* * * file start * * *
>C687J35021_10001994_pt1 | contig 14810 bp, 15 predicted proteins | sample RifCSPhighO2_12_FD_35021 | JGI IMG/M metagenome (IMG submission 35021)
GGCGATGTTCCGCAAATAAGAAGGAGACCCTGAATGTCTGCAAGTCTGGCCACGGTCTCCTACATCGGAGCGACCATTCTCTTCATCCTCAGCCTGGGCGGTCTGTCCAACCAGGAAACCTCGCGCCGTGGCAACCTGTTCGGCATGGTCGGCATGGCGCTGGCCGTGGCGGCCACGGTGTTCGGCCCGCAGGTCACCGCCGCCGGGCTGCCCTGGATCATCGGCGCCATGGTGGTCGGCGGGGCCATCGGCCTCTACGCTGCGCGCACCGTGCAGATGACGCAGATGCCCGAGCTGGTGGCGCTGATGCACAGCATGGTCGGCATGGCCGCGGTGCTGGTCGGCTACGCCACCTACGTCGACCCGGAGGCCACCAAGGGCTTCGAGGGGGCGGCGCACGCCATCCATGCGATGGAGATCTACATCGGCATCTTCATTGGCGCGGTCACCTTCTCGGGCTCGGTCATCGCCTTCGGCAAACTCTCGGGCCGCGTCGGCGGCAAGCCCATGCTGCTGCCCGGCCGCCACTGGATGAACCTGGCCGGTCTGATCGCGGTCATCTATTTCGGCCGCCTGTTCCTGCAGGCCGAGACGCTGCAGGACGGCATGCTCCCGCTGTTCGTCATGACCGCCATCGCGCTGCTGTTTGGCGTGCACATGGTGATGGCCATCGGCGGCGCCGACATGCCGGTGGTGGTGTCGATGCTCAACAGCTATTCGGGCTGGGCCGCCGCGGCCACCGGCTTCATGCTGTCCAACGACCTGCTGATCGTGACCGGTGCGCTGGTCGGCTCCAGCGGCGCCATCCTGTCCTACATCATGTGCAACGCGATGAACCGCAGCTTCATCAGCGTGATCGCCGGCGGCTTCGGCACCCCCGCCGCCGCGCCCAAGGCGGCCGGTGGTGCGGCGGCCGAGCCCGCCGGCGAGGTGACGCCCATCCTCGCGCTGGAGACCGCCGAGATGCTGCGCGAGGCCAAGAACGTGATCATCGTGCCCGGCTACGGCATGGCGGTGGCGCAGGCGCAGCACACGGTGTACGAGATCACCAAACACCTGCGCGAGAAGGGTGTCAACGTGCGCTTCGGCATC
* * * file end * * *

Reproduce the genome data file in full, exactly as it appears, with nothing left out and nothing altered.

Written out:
>C687J35021_10001994_pt1 | contig 14810 bp, 15 predicted proteins | sample RifCSPhighO2_12_FD_35021 | JGI IMG/M metagenome (IMG submission 35021)
GGCGATGTTCCGCAAATAAGAAGGAGACCCTGAATGTCTGCAAGTCTGGCCACGGTCTCCTACATCGGAGCGACCATTCTCTTCATCCTCAGCCTGGGCGGTCTGTCCAACCAGGAAACCTCGCGCCGTGGCAACCTGTTCGGCATGGTCGGCATGGCGCTGGCCGTGGCGGCCACGGTGTTCGGCCCGCAGGTCACCGCCGCCGGGCTGCCCTGGATCATCGGCGCCATGGTGGTCGGCGGGGCCATCGGCCTCTACGCTGCGCGCACCGTGCAGATGACGCAGATGCCCGAGCTGGTGGCGCTGATGCACAGCATGGTCGGCATGGCCGCGGTGCTGGTCGGCTACGCCACCTACGTCGACCCGGAGGCCACCAAGGGCTTCGAGGGGGCGGCGCACGCCATCCATGCGATGGAGATCTACATCGGCATCTTCATTGGCGCGGTCACCTTCTCGGGCTCGGTCATCGCCTTCGGCAAACTCTCGGGCCGCGTCGGCGGCAAGCCCATGCTGCTGCCCGGCCGCCACTGGATGAACCTGGCCGGTCTGATCGCGGTCATCTATTTCGGCCGCCTGTTCCTGCAGGCCGAGACGCTGCAGGACGGCATGCTCCCGCTGTTCGTCATGACCGCCATCGCGCTGCTGTTTGGCGTGCACATGGTGATGGCCATCGGCGGCGCCGACATGCCGGTGGTGGTGTCGATGCTCAACAGCTATTCGGGCTGGGCCGCCGCGGCCACCGGCTTCATGCTGTCCAACGACCTGCTGATCGTGACCGGTGCGCTGGTCGGCTCCAGCGGCGCCATCCTGTCCTACATCATGTGCAACGCGATGAACCGCAGCTTCATCAGCGTGATCGCCGGCGGCTTCGGCACCCCCGCCGCCGCGCCCAAGGCGGCCGGTGGTGCGGCGGCCGAGCCCGCCGGCGAGGTGACGCCCATCCTCGCGCTGGAGACCGCCGAGATGCTGCGCGAGGCCAAGAACGTGATCATCGTGCCCGGCTACGGCATGGCGGTGGCGCAGGCGCAGCACACGGTGTACGAGATCACCAAACACCTGCGCGAGAAGGGTGTCAACGTGCGCTTCGGCATC